Blame Culture

I blame the teachers, the women blame the men and the men blame the women.

Why do we do this, constantly tell each other what we think their faults are?

Tango is a conversation between a man and a woman, I ask you to step here (with my body) and occasionally you will not hear, then my job is to find you and try something different, not accuse you of not following.

If I speak and you do not hear, then surely I need to speak louder or just rephrase what I say.

When we first step onto the floor with a new partner, we must first learn how to conduct this conversation with each other, then we must find the level at which we are working and then we must listen to the music.

What we should never do is that step I learned last night with someone who has no idea about what is to happen and we have no real idea how to lead it and then blame our partner if it does not work.

Do you recognise this scene? “I wanted you over there” “but I don’t know what you want me to do” “Just put your foot there and I go this way” and on it goes.

This is not Tango, I am sure that the women hate this. The dance floor is for pleasure, not teaching, and who says you are teaching it correctly anyway?

I too am guilty of trying new moves on the dance floor, but, importantly, if the woman does not get it, I will try my hardest to not let her know, because if my lead were right she would have got it. Of course I do not always succeed and I get apologies from the women, what I really want is to be able to lead the ladies to do something they have never done before, for them to enjoy the dance with me and to simply be. I do not want apologies, learn this if nothing else “It is not your fault” when we talk with our bodies the tongue will only get in the way. The reason we have (usually) three dances together, is so that we can learn to communicate and, hopefully, by the last dance move in unison.

We learn tango here, by rote, we learn moves, never do we allow the men free movement and simply teach them how to lead. So we learn a new move, some get it quicker than others, so every other person in the room becomes teacher. Some confidently believe they know what they are doing; tell their partner the wrong move who then passes on to the next, to be told something different. Is it any wonder that some become so confused that they give up in frustration?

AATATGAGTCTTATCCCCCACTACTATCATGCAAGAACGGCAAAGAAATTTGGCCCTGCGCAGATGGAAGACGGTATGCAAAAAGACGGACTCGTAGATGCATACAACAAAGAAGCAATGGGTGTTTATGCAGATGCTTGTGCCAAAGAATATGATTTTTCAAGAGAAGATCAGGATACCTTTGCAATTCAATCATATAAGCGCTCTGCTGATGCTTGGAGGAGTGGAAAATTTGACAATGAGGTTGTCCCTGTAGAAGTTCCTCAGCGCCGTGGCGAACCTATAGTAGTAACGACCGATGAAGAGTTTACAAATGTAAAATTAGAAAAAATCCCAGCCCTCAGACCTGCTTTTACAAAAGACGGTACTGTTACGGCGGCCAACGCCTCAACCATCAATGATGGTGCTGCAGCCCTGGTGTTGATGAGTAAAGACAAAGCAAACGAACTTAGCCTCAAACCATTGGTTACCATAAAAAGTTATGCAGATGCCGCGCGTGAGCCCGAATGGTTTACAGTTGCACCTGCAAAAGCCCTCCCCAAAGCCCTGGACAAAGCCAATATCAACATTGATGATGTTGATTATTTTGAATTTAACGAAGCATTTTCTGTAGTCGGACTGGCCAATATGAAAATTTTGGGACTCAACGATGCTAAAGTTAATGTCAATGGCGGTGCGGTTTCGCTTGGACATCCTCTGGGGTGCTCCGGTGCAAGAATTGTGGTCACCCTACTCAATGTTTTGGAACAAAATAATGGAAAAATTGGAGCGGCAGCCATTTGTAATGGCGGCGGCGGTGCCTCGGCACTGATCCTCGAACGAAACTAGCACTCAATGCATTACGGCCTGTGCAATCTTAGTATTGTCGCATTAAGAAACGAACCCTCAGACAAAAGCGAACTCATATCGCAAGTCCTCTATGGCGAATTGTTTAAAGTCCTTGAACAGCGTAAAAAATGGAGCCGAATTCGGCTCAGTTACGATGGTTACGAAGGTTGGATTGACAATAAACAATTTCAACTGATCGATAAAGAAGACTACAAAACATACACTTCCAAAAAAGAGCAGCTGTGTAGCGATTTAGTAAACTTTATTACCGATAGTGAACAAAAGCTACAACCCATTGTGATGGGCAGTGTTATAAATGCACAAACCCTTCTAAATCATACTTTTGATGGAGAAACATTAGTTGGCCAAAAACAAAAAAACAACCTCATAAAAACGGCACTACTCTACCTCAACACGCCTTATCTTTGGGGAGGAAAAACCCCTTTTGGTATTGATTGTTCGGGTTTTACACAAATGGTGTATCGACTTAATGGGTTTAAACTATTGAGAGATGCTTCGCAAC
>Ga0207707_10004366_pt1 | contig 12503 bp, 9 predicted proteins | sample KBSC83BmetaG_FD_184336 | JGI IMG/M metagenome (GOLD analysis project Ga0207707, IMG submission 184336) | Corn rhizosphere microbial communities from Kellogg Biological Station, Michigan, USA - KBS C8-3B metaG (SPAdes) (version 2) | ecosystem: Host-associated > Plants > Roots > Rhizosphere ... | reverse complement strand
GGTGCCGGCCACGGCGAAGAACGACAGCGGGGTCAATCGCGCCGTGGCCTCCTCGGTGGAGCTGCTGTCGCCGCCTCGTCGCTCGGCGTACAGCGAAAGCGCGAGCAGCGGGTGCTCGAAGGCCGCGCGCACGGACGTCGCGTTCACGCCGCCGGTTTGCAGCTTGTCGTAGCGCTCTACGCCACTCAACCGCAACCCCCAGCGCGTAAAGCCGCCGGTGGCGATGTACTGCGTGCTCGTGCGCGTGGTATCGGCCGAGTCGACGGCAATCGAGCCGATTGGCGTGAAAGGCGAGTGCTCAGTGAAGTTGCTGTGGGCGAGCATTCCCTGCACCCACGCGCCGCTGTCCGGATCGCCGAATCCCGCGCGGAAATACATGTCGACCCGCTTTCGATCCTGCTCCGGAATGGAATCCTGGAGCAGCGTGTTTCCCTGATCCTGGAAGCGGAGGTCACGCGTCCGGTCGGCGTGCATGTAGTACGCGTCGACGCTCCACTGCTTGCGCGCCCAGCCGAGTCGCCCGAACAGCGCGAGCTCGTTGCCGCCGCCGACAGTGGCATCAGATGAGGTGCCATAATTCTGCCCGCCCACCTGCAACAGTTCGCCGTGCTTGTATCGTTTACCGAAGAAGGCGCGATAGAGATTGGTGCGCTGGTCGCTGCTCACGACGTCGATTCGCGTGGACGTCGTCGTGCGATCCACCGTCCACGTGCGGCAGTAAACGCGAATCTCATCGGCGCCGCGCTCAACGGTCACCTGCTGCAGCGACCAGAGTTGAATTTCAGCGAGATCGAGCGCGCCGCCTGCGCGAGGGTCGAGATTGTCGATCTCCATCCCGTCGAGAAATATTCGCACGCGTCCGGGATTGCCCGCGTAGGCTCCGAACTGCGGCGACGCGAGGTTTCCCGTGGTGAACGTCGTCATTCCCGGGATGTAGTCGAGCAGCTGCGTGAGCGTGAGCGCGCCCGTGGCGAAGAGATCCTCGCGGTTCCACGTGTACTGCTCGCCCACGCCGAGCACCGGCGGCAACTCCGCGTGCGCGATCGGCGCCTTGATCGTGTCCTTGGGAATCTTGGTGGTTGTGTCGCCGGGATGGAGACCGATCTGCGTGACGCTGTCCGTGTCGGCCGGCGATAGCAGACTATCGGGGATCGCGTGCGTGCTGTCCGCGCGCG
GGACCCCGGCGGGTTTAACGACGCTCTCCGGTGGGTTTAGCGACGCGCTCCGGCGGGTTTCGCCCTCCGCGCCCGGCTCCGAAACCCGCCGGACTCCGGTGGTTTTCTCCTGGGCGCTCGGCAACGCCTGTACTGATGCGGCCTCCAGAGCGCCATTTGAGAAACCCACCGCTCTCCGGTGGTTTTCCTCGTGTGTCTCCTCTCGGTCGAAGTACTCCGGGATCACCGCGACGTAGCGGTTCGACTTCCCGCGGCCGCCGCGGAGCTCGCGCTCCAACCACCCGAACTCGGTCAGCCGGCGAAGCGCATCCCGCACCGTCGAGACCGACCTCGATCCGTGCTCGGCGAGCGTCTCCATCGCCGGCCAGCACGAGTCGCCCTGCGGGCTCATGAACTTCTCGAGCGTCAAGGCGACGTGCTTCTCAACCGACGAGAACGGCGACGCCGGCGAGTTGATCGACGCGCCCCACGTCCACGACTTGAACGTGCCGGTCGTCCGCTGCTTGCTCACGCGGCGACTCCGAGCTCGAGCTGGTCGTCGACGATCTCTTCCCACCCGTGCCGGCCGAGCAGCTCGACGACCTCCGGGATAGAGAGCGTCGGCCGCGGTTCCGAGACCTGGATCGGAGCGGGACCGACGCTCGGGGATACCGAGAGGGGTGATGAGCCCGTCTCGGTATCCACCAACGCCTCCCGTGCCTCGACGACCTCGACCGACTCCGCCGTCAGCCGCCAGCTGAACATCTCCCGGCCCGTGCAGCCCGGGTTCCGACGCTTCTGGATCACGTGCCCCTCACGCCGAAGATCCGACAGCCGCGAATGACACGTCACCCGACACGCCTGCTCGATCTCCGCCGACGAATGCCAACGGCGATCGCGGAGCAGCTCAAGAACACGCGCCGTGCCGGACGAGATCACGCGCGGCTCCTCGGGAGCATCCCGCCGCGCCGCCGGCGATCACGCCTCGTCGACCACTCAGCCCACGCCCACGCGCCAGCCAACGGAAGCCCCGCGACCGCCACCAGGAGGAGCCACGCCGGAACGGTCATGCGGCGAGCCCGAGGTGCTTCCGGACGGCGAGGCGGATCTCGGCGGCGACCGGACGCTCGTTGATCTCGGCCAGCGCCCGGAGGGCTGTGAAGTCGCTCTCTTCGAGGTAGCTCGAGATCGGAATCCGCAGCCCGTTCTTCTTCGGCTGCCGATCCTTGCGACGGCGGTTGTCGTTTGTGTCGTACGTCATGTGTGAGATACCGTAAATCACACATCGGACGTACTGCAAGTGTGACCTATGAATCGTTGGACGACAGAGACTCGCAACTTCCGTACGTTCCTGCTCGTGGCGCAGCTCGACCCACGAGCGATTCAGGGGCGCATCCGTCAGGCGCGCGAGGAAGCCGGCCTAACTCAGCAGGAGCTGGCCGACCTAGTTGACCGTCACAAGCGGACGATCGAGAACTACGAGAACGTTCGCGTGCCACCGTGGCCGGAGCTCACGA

Many years ago I spent two weeks learning nothing but Ganchos, we were just beginners yet all the women in the room, who had been dancing longer than me (ie most of them) tried to bully me and told me I was useless. It nearly killed my tango off there and then. Yet when I danced with Viv it simply worked. I believe this was because we understood each other and how we moved. The women in that room did not understand (neither did I at the time) and had never been taught, that before we learn a move we must first learn how to communicate with each other.

Every tango is different, just as every tango dancer is different, so why do teachers strive to make us conform? Of course there are rules, but do we all need to have our arms in exactly the same place or do ochos in exactly the same way.

Constantly changing partners is something else that breaks this bond. I am not saying we should dance with the same partner all night, but I am willing to bet that almost every one of you has struggled with some move, with a particular partner and just at the point where you think you will get it you hear “change partners”. Sometimes we need a little longer to find each other and discover what a move holds, but reticence to change partners is seen as a weakness, when in fact occasionally it is exactly what every one needs.

I believe that this is just a ploy to make us spend more money, the more complex the moves the longer it will take to learn them, the more stylised the pose the more we can be manipulated to believe that we need more coaching. This goes on until we get the ridiculous situation where here, classes outnumber actual dances ten fold.

I could (if permitted) attend a class almost every night of the week and yet be lucky to get more than two dances a month. The danger is that we forget why we dance. Dancing is a social event a chance to meet other people to have contact and just enjoy. If you just want more night classes try flower arranging at least then there can be no one to blame but yourself.

We have developed a culture that gives free reign to the Tango fascists, I am sure you have all been subjected to the perfect dancer, who can do no wrong yet every thing you do is hopeless. It has happened to me, fortunately I have been dancing long enough now to be able to turn the tables, but I can well understand how newbies can be intimidated.

There is only one answer to these people “shut up and Dance or leave the floor”

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2 Comments

Filed under Tango

2 responses to “Blame Culture

  1. tangobob

    I don’t think our community has anything unique, the gancho event was on the continent and was mainly dutch and germans not something local to me. What we need is a whole change of attitude, I don’t believe we can ever return to the days when tango was learnt from our fathers and mothers, but until tango here becomes the social event it is in Buenos Aires people here will never fully understand.

  2. Ooh, sounds as if your community needs some new and different teachers!

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